Robaxin vs Flexeril

robaxin vs flexeril
Flow of Topics

Table of Contents

Differences, comparison specifications of medicine creates an awareness regarding the best choices for pain relief. Robaxin vs flexeril are similar medicines used for muscle relaxing. The differences lie in their active ingredient, price, area of most effect and others. 

The generic name for Robaxin is Methocarbamol and Cyclobenzaprine is the generic name of Flexeril. Robaxin and Flexeril are both effective treatments for musculoskeletal pain and muscle spasms.

Robaxin vs. Flexeril are classified as antispasmodic agents. You can also order Robaxin online  by visiting certified online pharmacies, but it is better to take any medications with doctor’s advice or prescription. 

The brand name Robaxin was discontinued in the United States in the year 2018. Solco states that the reason for discontinuing was shortage of an active ingredient. The other brands which are now available are Baclofen and Soma in the United States.

What Are The Differences Between Flexeril And Robaxin?

  • Flexeril was approved for medical use in the United States in 1977, Robaxin was approved by FDA on 16 July 1957.
  • The precise mechanism of Flexeril is still not entirely determined. Still, the drug seems to initially act at the brain stem to lessen tonic somatic motor activity, affecting both gamma and alpha motor neurons, leading to decreased muscle spasms. The mechanism of Robaxin is still not confirmed.
  • The dosage form of Flexeril is tablet and capsule. Robaxin comes in the dosage form of a tablet and injectable solution.
  • Robaxin and Flexeril both can interact with narcotic painkillers, alcohol, sedative or hypnotic medications, and other medications that depress the central nervous system.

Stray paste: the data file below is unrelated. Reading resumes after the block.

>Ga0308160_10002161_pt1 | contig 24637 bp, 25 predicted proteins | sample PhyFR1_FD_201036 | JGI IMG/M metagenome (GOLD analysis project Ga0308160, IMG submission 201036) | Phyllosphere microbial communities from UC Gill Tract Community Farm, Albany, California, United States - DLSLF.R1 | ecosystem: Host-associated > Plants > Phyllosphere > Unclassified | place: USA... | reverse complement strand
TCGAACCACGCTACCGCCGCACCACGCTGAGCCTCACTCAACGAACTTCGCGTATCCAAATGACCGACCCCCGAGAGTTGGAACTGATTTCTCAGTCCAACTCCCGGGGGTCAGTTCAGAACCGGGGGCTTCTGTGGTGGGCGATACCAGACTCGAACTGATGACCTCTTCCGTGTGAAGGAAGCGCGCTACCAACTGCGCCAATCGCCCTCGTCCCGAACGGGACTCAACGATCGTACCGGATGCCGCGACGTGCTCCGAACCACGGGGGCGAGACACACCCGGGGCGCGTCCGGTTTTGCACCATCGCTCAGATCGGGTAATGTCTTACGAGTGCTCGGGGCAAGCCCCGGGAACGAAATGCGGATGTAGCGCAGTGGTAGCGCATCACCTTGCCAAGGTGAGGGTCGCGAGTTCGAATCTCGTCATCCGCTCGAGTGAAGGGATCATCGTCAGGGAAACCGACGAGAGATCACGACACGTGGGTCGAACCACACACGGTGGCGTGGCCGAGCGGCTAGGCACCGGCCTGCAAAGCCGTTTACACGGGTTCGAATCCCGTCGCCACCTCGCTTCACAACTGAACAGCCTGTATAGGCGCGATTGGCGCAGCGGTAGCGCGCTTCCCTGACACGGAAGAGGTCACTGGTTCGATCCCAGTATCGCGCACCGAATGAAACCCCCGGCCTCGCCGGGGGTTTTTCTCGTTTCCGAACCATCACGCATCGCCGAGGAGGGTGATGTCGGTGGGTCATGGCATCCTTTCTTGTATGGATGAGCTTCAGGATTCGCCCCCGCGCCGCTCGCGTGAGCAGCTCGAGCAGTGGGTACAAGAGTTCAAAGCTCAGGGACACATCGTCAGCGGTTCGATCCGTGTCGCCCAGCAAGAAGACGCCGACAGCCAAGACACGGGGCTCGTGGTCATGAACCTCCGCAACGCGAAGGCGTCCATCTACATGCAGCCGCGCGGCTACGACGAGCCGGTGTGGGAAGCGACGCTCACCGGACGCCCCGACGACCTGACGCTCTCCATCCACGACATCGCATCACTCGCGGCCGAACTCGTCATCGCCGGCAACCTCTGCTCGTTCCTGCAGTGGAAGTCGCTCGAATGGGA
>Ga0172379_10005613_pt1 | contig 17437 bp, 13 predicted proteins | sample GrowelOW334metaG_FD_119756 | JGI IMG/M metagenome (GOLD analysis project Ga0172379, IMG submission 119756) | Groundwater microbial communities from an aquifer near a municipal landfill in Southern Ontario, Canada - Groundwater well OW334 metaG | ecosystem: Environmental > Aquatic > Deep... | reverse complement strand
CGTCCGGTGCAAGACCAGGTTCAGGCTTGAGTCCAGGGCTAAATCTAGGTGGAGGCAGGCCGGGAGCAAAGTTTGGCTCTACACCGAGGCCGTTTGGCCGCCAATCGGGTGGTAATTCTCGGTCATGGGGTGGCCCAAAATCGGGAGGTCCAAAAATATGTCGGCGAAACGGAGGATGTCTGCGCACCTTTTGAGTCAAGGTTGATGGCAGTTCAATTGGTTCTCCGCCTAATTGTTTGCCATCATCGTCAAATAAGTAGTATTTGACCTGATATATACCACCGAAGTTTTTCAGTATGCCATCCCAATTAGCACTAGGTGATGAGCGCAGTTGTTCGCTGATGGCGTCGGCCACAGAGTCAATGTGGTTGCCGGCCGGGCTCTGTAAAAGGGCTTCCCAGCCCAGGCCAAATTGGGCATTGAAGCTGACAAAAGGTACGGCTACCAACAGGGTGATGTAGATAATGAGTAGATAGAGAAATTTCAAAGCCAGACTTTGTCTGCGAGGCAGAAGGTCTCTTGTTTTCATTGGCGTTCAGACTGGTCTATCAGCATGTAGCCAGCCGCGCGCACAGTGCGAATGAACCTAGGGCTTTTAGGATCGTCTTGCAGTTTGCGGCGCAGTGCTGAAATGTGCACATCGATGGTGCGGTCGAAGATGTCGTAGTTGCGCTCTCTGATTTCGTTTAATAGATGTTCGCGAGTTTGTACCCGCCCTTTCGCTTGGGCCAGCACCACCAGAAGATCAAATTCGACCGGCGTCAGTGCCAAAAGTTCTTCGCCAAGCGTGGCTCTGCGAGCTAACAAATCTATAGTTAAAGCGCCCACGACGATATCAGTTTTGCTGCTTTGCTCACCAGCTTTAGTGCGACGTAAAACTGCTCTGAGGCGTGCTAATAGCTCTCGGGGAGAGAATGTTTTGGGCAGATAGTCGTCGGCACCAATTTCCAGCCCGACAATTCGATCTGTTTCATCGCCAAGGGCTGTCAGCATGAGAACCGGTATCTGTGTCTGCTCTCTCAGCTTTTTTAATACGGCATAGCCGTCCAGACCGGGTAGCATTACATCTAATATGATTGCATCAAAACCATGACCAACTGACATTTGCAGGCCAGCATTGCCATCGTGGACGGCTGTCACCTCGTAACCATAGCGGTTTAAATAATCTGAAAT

Difference Between Their Side Effects

General side effects of Robaxin are-

  • Stomach upset
  • Nausea
  • Vomiting
  • Flushing
  • Constipation
  • Memory problems
  • Loss of balance or coordination.
  • Double vision
  • Sleep problems
  • Eye redness

General side effects of Flexeril-

  • Dry mouth or throat
  • Headache
  • Blurred vision
  • Drowsiness
  • Dizziness
  • Fatigue
  • Stomach pain
  • Gas
  • Muscle weakness
  • Loss of appetite
Get Robaxin and Flexeril at a low-cost

Differences Between Their Warnings


  • People experiencing thyroid disorder, heart block, congestive heart failure, a heart rhythm disorder, or have recently had a heart attack should not consume the medicine.
  • Do not use the drug if you have taken an MAO inhibitor in the past 14 days.
  • The drug is not approved for people younger than 15-year-old.
  • Brief your doctor about your past and current medical conditions and medicines if you are consuming any.
  • Older people may be more sensitive to the effects of this drug.


  • Do not take the drug if you have an allergy to methocarbamol.
  • The drug may impair your thinking. Be alert or avoid driving or activities that require mental alertness.
  • Avoid taking alcohol when on this medication.
  • The drug is not approved for people younger than 16-year-old unless to treat tetanus.

Can We Consume Alcohol With Robaxin Or Flexeril?

It is not recommended to consume alcohol with muscle relaxers due to side effects like heavy sleepiness, drowsiness, lack of control.